It's not even the first time that homing has been featured in a 2D Sonic game, but in all other instances it was there to compliment game design geared toward fast action. Sonic 4 doesn't do fast well. In fact, the only times the game is worth its money is when you have to hold back and do some traditional platforming or solve some basic puzzles to progress through the level. As it stands, homing only exists to string up kills to boost Sonic to a higher platform; a function easily performed by a fucking spring!

Robotnic made these guys just to boost Sonic up. I'm serious, they don't even pretend to care.

Add to that the complete lack of power-ups, beyond the sneakers, the invincibility and the standard shield, all things obsolete, surpassed and replaced since Sonic 2 and there is absolutely nothing even remotely interesting to make this game rich enough to warrant its price or its hype.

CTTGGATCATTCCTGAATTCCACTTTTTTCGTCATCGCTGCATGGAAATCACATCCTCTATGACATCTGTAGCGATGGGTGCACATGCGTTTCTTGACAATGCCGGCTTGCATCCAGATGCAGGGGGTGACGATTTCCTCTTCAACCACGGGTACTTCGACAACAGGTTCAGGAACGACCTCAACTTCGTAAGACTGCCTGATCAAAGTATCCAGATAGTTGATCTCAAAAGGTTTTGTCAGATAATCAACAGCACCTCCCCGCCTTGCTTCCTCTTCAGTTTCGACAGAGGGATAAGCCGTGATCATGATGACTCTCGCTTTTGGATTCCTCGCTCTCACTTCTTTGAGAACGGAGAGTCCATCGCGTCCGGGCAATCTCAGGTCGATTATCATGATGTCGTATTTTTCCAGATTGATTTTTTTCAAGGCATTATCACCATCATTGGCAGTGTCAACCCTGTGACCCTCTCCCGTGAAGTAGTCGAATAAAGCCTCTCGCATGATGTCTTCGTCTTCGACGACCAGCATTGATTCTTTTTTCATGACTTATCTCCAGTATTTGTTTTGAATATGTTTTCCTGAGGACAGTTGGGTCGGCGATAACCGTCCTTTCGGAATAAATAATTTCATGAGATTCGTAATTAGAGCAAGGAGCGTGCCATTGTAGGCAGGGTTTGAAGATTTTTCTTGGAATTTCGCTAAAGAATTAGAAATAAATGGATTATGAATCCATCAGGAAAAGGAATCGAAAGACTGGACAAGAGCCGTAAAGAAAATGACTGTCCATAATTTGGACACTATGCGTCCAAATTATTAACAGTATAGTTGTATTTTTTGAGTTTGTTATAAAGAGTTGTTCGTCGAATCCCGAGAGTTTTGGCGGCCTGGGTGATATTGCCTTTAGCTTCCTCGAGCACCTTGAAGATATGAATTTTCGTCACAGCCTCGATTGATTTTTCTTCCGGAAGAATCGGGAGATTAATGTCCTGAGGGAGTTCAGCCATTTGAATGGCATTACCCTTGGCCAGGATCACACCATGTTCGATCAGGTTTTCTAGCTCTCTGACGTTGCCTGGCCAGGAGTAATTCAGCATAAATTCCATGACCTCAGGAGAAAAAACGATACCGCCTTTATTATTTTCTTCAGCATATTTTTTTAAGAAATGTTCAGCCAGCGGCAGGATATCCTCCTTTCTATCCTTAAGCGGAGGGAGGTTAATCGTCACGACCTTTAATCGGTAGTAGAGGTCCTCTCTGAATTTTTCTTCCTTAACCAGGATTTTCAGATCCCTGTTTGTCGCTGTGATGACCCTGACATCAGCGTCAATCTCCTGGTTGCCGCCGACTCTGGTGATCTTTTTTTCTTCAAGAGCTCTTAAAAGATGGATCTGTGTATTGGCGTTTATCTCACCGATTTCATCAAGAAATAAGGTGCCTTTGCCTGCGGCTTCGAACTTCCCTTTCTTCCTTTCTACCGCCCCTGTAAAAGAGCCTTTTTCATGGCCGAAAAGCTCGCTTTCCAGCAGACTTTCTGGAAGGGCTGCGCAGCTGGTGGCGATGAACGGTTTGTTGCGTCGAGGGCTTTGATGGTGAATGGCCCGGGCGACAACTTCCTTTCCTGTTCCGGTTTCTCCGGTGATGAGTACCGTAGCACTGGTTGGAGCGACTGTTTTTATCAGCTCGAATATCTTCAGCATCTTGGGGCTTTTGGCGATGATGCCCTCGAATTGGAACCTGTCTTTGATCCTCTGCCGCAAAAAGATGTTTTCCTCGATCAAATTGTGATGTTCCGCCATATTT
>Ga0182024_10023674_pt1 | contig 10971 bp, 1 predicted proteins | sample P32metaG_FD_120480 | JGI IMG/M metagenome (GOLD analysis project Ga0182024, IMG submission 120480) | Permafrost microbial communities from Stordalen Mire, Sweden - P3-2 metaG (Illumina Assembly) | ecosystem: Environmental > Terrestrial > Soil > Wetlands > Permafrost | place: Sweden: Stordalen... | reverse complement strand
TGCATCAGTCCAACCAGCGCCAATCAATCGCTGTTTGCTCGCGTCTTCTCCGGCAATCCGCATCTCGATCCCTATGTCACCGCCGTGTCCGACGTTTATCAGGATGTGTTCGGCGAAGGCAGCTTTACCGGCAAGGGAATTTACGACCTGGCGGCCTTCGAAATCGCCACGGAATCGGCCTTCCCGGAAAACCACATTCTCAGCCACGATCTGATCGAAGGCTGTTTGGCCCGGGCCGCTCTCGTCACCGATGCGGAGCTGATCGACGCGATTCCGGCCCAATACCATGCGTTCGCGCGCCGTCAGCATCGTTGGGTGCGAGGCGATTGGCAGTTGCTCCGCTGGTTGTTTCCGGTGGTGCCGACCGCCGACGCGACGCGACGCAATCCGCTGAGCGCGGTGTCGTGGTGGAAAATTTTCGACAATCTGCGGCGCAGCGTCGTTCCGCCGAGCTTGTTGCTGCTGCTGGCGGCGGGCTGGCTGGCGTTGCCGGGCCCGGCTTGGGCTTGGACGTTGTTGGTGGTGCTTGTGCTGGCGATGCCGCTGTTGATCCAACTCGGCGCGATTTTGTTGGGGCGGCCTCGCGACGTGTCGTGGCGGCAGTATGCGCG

4. Also, the presentation is crap. The colors are nice and vibrant, but Sonic's animation causes all sorts of problems. He seems slow, his spin tends to go away during falls, causing unintended injuries and he never seems to actually gain momentum. He just goes by two speeds; fast and slow. The music is also some of the worst in any Sonic game and Sonic is far from a stranger to weird soundtracks.

Sonic running. I am not kidding.

A lot of the above may sound like nitpicks and in a better game, they would be. But in a two-hour title you've played several times before under a different name, they tend to stand out, especially because they didn't even need to exist; like the homing attack that has no practical reason to be there and only forced Sonic Team to find ways to utilize it, just so it could be in the game. If this was a bigger game, maybe its defects wouldn't show as much. It's not like in GTA, where if you make it through to the end, the problems disappear, because you can see the game as an experience.